Mortgage rates moved LOWER today, following a policy announcement from the European Central Bank (ECB). That claim runs counter to almost any other mortgage rate headline in the mainstream news because big media is in the habit of quoting Freddie Mac’s weekly rate survey. That’s not necessarily a bad thing as long as you understand the underlying timelines. Unfortunately, most news outlets gloss over those important details or leave them out completely.
Specifically, Freddie’s survey is heavily weighted toward responses that come in on Monday and Tuesday, even though Wednesday is also technically included. Thursday and Friday are never counted. That means that any rate volatility that hits during the second half of the week typically isn’t captured in Freddie’s numbers.
Long story short, because the first 2.5 days of the week were pretty rough for rates, Freddie’s survey says the average 30yr fixed is 0.08% higher this week. In actuality, today’s 30yr fixed rates are right in line with last Thursday’s, on average.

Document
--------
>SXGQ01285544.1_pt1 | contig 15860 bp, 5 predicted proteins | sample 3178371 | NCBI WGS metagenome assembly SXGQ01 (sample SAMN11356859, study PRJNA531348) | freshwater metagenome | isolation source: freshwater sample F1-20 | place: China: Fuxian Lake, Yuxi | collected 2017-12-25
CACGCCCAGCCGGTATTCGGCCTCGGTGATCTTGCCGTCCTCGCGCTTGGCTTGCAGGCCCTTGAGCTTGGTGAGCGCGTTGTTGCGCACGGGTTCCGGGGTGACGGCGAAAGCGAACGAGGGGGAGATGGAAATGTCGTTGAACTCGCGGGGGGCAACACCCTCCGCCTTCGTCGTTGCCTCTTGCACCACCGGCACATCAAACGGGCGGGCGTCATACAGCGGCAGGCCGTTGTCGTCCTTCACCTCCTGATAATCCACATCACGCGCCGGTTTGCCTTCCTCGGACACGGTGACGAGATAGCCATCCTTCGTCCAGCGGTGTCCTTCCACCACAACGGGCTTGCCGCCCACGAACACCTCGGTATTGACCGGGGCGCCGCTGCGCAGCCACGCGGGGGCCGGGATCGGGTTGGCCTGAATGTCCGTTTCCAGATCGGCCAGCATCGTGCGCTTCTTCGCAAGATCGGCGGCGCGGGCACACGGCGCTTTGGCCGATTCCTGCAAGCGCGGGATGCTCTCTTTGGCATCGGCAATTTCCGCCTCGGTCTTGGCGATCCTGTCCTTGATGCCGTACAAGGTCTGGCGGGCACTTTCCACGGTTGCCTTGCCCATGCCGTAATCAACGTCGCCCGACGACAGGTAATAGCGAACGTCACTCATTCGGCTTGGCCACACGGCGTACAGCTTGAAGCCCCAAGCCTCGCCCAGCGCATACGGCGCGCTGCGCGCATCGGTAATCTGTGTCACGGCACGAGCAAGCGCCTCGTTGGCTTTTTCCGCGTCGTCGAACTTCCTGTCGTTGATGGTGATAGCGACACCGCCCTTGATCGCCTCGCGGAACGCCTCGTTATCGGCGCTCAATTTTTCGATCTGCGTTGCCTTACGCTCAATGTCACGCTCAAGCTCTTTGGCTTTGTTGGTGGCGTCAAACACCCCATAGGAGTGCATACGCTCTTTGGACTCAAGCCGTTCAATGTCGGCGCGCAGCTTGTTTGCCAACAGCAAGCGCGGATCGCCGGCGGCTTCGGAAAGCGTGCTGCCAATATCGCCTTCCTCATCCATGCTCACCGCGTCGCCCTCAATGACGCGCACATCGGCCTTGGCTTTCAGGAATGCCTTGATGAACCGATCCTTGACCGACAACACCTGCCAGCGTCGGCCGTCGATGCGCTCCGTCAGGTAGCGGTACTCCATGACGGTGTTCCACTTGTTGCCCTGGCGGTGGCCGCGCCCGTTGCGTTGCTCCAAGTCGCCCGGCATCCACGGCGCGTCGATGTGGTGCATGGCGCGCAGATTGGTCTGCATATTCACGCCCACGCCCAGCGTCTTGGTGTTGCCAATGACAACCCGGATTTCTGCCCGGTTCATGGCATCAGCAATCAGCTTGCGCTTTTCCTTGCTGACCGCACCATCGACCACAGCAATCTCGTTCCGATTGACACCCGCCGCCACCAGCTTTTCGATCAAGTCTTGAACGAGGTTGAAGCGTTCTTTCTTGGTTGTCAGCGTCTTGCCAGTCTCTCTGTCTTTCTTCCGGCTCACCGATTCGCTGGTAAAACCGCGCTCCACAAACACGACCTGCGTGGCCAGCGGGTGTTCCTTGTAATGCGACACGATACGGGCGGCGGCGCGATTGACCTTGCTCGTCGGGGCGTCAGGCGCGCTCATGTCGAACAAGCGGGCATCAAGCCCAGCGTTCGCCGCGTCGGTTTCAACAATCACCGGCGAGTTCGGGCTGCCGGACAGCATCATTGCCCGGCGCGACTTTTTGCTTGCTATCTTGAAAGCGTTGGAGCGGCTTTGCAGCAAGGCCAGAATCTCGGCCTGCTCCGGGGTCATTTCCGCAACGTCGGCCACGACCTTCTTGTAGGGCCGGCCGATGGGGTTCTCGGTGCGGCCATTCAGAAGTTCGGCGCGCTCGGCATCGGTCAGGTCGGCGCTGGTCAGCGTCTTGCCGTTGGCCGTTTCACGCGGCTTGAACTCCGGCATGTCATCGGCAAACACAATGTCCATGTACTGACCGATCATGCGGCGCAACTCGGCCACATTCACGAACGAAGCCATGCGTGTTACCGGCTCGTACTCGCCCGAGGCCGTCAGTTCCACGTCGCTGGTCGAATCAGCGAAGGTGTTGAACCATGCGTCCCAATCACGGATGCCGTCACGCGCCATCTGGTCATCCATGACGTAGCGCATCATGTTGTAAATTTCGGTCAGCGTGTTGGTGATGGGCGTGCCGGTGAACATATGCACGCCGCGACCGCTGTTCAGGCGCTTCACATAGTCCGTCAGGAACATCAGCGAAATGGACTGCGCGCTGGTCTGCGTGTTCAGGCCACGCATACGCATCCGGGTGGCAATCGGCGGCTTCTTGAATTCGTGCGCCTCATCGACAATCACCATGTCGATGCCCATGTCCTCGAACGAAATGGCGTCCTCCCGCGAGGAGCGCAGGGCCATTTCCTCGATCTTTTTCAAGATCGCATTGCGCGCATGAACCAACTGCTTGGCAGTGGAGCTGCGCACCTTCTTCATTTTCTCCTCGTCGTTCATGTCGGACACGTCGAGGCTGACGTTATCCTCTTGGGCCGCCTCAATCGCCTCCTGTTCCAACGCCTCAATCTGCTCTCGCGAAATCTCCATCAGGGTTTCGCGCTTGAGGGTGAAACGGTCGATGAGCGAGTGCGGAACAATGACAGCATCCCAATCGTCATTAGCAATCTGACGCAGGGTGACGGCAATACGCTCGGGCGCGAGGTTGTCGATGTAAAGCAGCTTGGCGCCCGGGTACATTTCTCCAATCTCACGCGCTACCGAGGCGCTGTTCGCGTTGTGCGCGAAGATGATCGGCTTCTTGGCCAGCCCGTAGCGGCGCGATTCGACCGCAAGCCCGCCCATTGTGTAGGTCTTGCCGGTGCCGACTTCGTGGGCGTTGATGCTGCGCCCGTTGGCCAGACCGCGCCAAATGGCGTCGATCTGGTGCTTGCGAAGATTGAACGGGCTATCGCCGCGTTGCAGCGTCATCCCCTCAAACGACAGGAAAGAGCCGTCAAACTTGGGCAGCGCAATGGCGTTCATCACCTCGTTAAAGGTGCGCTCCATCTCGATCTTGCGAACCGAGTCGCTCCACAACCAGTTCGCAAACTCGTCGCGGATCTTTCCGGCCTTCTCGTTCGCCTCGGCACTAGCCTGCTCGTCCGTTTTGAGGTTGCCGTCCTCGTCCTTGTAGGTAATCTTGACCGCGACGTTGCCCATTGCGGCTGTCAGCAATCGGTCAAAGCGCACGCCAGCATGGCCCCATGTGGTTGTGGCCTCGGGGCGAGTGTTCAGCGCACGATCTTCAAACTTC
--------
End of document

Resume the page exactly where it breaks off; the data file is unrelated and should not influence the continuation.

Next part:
Today’s Most Prevalent Rates
- 30YR FIXED – 4.625-4.75%
- FHA/VA – 4.375%
- 15 YEAR FIXED – 4.00%
- 5 YEAR ARMS – 3.75-4.25% depending on the lender
Ongoing Lock/Float Considerations
- Rates have been moving higher in a serious way due to headwinds that cannot be quickly defeated. These include the Fed’s increasingly restrictive monetary policy outlook, the increased amount of Treasury issuance to pay for the tax bill (higher bond issuance = higher rates), and the possibility that fiscal stimulus results in higher growth/inflation.
- While we may see periodic corrections to the broader trend toward higher rates, it’s safer to assume that broader trend can and will continue. Until that changes, it makes much more sense to remain heavily-biased toward locking as opposed to floating.
- Rates discussed refer to the most frequently-quoted, conforming, conventional 30yr fixed rate for top tier borrowers among average to well-priced lenders. The rates generally assume little-to-no origination or discount except as noted when applicable. Rates appearing on this page are “effective rates” that take day-to-day changes in upfront costs into consideration.